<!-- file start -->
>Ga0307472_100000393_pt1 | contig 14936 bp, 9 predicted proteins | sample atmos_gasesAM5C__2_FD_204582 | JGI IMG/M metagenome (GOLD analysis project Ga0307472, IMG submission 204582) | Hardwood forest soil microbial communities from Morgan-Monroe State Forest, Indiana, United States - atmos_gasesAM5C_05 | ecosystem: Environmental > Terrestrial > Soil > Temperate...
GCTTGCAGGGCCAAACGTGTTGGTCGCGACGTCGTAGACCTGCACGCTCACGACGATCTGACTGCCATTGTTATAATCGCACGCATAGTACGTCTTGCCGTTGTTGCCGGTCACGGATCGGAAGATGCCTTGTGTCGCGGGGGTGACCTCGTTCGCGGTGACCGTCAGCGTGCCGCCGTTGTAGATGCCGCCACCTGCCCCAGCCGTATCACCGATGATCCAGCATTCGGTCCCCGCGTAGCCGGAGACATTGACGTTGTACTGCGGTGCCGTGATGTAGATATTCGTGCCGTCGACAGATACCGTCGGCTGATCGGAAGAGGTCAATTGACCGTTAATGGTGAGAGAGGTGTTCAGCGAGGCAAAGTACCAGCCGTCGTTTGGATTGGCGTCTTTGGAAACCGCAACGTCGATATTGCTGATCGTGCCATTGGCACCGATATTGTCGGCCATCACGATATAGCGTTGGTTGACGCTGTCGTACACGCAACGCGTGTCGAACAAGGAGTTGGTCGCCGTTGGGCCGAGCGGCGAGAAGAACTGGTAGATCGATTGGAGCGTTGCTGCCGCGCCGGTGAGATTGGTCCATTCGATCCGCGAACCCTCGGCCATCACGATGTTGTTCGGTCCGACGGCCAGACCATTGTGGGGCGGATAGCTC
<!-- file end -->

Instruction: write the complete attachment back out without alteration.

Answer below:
>Ga0307472_100000393_pt1 | contig 14936 bp, 9 predicted proteins | sample atmos_gasesAM5C__2_FD_204582 | JGI IMG/M metagenome (GOLD analysis project Ga0307472, IMG submission 204582) | Hardwood forest soil microbial communities from Morgan-Monroe State Forest, Indiana, United States - atmos_gasesAM5C_05 | ecosystem: Environmental > Terrestrial > Soil > Temperate...
GCTTGCAGGGCCAAACGTGTTGGTCGCGACGTCGTAGACCTGCACGCTCACGACGATCTGACTGCCATTGTTATAATCGCACGCATAGTACGTCTTGCCGTTGTTGCCGGTCACGGATCGGAAGATGCCTTGTGTCGCGGGGGTGACCTCGTTCGCGGTGACCGTCAGCGTGCCGCCGTTGTAGATGCCGCCACCTGCCCCAGCCGTATCACCGATGATCCAGCATTCGGTCCCCGCGTAGCCGGAGACATTGACGTTGTACTGCGGTGCCGTGATGTAGATATTCGTGCCGTCGACAGATACCGTCGGCTGATCGGAAGAGGTCAATTGACCGTTAATGGTGAGAGAGGTGTTCAGCGAGGCAAAGTACCAGCCGTCGTTTGGATTGGCGTCTTTGGAAACCGCAACGTCGATATTGCTGATCGTGCCATTGGCACCGATATTGTCGGCCATCACGATATAGCGTTGGTTGACGCTGTCGTACACGCAACGCGTGTCGAACAAGGAGTTGGTCGCCGTTGGGCCGAGCGGCGAGAAGAACTGGTAGATCGATTGGAGCGTTGCTGCCGCGCCGGTGAGATTGGTCCATTCGATCCGCGAACCCTCGGCCATCACGATGTTGTTCGGTCCGACGGCCAGACCATTGTGGGGCGGATAGCTC